That unbridled enthusiasm is palpable inside the studio, in no small part because, unlike so many other game shows, each audience member is also a potential contestant, almost all of whom have made it a Bucket List goal to try to be a contestant on The Price is Right. So, even though the first contestant to play Plinko only won two chips (out of a possible five), and only scored $500 (he hit $0 with one of his chips), when he stepped off the stage, he was still vibrating with excitement. "OK!" he said with a deep breath. "I'm calm now!" (To be clear: This man, at this moment, did not appear to be anywhere close to calm.)

"It Fires Us Up When They Win"

It is an illusion-shattering experience to stand backstage on a game show you have watched since childhood. You realize that, say, the big day-glo colored doors that seem to effortlessly glide open to reveal the latest prizes are, in fact, pulled open by burly stagehands, and, as they open, they sound like someone knocking over a stack of empty plastic storage tubs.

But you also get to witness the illuminating spectacle of a junior producer swiftly swapping out the previous round of pricing games with new prizes — and new prices — and then double and triple checking that each prize matches each price, both fake and real. It's silly, but before that moment, I had never considered that there would be people whose job it is to ensure proper prize-price continuity on The Price is Right. After the show, Richards explained that usually, these producers go through this painstaking process for each game well before the show tapes. But since there is a finite number of Plinko chips on hand — the production only has 10 — and even fewer specialized Plinko displays for the low-value prizes, the production had to reset the game after each round and go through all the price-checks on the fly. Understandably in these rarefied circumstances, mistakes can be made. In the next round, the model showcasing the pricing-game prize messed up revealing the correct price, and the show had to reshoot it.

Even worse: The contestant didn't win any money at all. It wasn't until Round 3 that a contestant was a big winner, claiming all five Plinko chips, and hitting both the slot for a new ATV, and — to the visible excitement of many of the crew and producers backstage — the $10,000 slot.

"I think people would be surprised to know how much the staff still gets excited on a big win," Richards said before the show. "There's always that moment where we're all super excited, and then it's like, 'Oh wait, yeah, we're not watching. We're doing the show.' I think people might think after a while it would get tiresome, like, Ugh. Back to giving things away again! And it's not. You know that this is a huge day for people, and I think that fires us up when they get close and they win." He paused. "And disappoints us when they lose."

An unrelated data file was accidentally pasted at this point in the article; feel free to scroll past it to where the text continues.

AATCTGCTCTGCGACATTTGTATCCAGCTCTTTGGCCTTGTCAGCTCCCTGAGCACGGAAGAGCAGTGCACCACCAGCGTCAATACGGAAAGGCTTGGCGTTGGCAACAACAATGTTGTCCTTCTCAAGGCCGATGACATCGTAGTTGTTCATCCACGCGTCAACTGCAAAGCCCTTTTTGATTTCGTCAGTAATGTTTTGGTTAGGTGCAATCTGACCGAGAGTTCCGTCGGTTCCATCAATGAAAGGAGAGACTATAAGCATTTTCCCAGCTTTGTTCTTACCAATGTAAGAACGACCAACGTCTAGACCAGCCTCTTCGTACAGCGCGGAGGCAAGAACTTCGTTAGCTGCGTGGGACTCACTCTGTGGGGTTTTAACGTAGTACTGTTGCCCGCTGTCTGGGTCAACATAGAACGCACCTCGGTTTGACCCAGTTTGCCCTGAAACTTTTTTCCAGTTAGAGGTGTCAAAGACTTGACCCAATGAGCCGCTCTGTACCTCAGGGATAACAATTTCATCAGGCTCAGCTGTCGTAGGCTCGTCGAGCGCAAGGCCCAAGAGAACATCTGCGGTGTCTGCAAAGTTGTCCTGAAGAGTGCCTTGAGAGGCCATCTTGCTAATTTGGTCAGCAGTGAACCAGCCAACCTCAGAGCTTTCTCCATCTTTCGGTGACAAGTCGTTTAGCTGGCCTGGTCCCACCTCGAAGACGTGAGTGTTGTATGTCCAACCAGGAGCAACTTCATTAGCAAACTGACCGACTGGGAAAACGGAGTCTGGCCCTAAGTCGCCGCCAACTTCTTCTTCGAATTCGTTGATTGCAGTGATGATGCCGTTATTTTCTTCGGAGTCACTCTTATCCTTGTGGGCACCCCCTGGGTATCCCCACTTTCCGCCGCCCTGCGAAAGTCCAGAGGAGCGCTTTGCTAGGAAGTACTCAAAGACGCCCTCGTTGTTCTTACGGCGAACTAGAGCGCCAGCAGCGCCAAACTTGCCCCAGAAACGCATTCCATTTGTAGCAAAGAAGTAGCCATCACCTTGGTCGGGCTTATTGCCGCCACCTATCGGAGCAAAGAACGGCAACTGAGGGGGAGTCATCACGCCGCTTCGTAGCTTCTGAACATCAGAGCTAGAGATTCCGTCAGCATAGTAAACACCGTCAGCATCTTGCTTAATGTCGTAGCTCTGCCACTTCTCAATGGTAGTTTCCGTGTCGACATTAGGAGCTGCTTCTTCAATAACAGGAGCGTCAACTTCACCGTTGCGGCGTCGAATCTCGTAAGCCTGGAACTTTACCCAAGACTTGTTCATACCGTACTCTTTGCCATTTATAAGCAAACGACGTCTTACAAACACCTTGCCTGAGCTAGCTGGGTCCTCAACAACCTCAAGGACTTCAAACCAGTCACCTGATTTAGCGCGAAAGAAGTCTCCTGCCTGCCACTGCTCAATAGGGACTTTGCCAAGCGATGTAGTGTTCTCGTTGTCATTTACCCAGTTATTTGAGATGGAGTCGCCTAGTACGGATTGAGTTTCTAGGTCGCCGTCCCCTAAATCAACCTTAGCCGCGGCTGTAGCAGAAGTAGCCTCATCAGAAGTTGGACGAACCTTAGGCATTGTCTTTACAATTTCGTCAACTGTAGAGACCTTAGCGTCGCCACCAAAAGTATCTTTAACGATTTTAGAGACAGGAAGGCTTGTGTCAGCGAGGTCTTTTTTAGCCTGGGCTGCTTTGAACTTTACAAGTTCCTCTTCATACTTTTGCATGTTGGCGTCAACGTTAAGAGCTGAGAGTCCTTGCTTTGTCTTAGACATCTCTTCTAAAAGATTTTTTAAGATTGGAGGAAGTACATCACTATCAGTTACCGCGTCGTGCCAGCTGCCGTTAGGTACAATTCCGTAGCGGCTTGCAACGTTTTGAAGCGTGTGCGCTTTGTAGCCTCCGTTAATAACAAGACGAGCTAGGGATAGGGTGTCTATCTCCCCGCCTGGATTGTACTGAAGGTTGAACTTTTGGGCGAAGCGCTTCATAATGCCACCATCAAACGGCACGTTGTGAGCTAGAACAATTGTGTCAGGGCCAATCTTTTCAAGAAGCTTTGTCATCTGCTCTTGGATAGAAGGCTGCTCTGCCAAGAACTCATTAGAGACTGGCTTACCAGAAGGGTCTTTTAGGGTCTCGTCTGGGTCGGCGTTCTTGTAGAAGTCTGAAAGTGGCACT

"I've Never Seen That Many Zeroes"

After the first Showcase Showdown, the breaks between games grew longer and longer, slowly sapping away the audience's vigor. At first, Carey valiantly kept the crowd buoyant with some talk-to-the-audience banter honed by years on the stand-up comedy circuit. "That's my favorite part of the show, some days — just talking to the crowd," Carey said. "Everyone has a story to tell, and non-celebrities are the best people to talk to because they have the best stories to tell."

But usually these breaks last roughly as long as a regular commercial break would — not 10 to 15 minutes each. By the time the fourth round was ready to go, the audience's energy was so noticeably lagging, one might almost suspect the Plinko gods were displeased. Because the next three rounds featured seven separate $0 Plinko drops, a maddeningly unsatisfying result. By the last drop of the show, the audience began chanting, "$10,000! $10,000!" (Instead, the contestant landed on $100.)

"I hated all the zeroes," Carey said after the show. "It was killing us. We were just so clearly frustrated that more people didn't win more money. We set up everything to be so easy, like, really easily guessing things to get chips. So I thought it went well. I'm glad we did it. But I was like, Man, there should have been a lot more winning than there was. It just bums me out when that happens."

When asked about all the zeroes, Richards strikes a more philosophical tone. "That was unusual," he allowed. "I've never seen that many zeroes. I've seen 100s and 500s and 1,000s, but that was particularly rare," he chuckled. "There was a lot of drops. And someone won $10,000, which was good. I would've loved for [someone] to have won a car, because no one's won a car on Plinko. It just means we will have to do it again in some way."

On the flip-side, the show wasn't nearly as overlong as Richards had feared. "We were only, like, a minute and change long in the end, because we picked up a little time in the showcases," he said. Still, don't expect to see another Price is Right game take over the show again. "I think Plinko is so iconic and special in its own way. I knew that if we did this, this would be the only time that we would ever do it," Richards said. "We pride ourselves on being creative enough to keep coming up with firsts, even though we've been doing this for 42 years. So we'll never do that again — not because I don't think it went well or anything, just because we have to beat ourself creatively in what we'll do next time to celebrate something else."

Carey, at least, thinks there could be good money, so to speak, in an all-Plinko game show. "I don't think it'd be a regular show, but a web show or something like that that's on a low budget," he said, chuckling. "Nothing but Plinko. It couldn't be that tough to do!"